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Police Stress and the Suicide Link

NCJ Number
Police Chief Volume: 63 Issue: 10 Dated: (October 1996) Pages: 85-96
J P Cummings
Date Published
12 pages
This article examines factors that contribute to suicide by law enforcement officers.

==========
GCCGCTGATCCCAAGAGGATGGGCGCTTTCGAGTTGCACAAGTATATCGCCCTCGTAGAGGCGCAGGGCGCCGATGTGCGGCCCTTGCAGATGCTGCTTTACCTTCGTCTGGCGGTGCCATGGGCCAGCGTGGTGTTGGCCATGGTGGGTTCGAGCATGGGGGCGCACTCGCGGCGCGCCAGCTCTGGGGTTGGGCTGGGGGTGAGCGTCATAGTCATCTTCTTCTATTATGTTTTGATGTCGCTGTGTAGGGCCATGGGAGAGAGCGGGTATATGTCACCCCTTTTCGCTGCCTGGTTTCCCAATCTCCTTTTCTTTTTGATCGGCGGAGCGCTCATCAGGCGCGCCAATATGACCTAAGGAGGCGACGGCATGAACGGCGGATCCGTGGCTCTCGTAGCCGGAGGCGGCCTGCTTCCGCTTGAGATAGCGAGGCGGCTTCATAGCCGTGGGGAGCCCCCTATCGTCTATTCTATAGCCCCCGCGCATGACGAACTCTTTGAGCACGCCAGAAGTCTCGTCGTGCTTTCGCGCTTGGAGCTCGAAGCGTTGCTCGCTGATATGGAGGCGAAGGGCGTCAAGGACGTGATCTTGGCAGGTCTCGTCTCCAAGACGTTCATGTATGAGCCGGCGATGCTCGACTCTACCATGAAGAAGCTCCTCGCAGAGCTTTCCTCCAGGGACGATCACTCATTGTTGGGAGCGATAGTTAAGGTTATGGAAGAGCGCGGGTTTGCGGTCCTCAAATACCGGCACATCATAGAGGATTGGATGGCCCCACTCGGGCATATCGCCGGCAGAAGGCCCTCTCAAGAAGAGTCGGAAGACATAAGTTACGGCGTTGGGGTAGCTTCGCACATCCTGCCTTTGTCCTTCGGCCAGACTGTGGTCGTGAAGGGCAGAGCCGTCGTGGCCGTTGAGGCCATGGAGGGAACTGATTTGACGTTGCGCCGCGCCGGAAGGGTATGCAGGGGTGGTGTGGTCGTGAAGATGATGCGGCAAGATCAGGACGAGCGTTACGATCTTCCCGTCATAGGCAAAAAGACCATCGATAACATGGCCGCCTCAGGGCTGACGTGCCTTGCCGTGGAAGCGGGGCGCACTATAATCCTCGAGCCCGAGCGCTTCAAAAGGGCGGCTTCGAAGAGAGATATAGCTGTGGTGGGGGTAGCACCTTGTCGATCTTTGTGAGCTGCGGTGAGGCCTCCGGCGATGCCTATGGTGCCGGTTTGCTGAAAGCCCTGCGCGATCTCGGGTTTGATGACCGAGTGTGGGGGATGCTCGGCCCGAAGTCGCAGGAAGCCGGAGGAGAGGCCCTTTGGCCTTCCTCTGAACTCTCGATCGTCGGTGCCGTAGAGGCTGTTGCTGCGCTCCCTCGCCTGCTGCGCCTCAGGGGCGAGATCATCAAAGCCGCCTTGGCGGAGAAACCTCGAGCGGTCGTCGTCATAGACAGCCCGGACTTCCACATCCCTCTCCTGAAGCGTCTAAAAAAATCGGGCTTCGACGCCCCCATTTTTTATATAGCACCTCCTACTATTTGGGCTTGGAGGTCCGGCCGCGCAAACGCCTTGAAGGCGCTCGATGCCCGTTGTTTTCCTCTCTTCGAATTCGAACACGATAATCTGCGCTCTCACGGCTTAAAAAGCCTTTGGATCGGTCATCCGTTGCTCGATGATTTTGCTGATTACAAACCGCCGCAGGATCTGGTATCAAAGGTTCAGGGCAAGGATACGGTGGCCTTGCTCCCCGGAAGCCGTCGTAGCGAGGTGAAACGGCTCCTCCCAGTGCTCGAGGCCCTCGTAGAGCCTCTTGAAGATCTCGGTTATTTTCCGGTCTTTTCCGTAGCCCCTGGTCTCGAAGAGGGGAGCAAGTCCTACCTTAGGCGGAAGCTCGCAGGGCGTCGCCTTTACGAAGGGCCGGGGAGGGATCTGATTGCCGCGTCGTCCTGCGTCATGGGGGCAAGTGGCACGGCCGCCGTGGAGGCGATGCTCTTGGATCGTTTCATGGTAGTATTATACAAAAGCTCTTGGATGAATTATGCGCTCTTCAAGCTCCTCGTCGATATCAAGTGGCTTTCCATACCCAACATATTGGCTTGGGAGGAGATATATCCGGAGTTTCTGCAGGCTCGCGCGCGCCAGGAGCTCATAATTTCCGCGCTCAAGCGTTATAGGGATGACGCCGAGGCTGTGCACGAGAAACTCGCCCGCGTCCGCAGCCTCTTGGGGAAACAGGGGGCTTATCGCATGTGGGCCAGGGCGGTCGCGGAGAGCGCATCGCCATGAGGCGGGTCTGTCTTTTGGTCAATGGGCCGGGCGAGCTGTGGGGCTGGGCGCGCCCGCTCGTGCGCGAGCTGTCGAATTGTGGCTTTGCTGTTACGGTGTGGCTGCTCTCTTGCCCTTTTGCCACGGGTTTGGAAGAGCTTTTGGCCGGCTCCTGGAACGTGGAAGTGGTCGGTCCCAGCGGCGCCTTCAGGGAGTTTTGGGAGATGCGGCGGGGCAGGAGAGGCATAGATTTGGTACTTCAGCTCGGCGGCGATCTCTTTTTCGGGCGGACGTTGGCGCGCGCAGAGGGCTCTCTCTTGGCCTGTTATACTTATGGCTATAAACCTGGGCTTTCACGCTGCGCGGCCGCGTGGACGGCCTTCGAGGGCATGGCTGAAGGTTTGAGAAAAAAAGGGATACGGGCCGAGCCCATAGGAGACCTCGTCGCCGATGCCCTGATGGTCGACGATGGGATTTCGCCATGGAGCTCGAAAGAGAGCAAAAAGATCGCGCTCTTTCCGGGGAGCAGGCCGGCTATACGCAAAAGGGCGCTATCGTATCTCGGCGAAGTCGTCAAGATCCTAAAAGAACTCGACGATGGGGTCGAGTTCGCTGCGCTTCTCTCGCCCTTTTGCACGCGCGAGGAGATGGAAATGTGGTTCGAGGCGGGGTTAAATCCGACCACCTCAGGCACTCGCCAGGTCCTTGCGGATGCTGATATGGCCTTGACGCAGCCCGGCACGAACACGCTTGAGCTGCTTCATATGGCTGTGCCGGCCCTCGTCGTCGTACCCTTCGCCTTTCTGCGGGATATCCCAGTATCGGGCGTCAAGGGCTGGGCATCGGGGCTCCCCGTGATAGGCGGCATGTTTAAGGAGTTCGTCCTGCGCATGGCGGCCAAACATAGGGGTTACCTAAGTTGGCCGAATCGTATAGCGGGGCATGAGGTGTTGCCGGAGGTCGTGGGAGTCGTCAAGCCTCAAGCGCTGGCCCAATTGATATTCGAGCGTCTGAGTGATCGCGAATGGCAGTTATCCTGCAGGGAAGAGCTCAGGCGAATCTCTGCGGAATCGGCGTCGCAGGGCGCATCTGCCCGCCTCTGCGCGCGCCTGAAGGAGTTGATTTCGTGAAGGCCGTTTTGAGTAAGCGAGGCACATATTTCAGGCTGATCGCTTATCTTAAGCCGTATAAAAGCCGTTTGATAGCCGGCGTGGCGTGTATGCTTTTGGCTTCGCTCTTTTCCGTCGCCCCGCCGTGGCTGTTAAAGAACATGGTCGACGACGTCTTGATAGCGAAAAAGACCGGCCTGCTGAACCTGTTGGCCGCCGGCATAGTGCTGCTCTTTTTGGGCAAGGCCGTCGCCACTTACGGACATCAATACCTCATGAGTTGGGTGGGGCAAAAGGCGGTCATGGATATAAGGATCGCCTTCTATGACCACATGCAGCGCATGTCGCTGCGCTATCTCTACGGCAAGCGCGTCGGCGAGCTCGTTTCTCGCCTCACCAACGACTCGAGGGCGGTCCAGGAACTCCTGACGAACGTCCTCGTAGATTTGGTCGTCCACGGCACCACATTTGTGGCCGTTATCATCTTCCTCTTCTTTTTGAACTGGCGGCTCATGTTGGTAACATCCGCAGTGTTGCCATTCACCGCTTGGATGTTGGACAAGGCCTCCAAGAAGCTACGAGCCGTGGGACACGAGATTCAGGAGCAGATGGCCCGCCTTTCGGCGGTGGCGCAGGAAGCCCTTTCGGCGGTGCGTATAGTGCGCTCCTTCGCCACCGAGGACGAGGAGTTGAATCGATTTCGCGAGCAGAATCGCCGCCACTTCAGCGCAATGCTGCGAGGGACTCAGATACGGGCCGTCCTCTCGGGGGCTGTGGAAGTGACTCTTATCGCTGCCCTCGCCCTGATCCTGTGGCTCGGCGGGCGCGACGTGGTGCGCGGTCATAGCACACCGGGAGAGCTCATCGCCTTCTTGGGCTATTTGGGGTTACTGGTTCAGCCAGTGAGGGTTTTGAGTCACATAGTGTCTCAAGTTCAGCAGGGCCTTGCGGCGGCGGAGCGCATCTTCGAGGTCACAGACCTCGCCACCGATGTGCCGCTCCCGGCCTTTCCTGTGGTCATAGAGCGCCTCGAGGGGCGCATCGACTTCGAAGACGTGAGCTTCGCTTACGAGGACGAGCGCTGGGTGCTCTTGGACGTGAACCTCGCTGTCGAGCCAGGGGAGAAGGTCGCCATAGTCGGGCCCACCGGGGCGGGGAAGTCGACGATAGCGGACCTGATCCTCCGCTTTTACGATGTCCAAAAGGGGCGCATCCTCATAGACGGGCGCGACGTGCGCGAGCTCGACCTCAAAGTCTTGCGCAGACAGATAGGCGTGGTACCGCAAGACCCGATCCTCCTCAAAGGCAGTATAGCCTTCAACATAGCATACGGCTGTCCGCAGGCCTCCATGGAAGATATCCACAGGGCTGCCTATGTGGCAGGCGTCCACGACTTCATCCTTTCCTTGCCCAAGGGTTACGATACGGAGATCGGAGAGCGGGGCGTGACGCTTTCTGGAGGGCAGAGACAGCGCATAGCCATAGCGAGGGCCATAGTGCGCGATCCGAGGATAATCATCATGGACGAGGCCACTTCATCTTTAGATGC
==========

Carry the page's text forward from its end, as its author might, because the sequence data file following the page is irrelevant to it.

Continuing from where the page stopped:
Contrary to the widespread belief that external factors are the greatest sources of stress, burnout, suicide and destructive work habits, studies suggest that the link between police stress and suicide comes from something other than the street officer's daily activities. Police officers are well aware of the dangers of the job and are as prepared as they can be for these dangers. The difficult part is dealing with the unknown, the politics and internal stressors that they had no idea would be a daily part of the job. A study of police officers in eight municipal agencies in Illinois indicated that, of the five categories listed (organization, task environment, judiciary, personal and family concerns, and city government), the most significant source of stress was the organization itself. The following list, derived from that study, reveals what the average police officer considers the major contributors to stress within the organization: (1) concerns over equitable treatment by upper management; (2) shift changes; (3) advancement and assignment; (4) ambiguous policies and rules; (5) case load; (6) fears of internal investigations and reviews; (7) paper work; and (8) peer pressure. Endnotes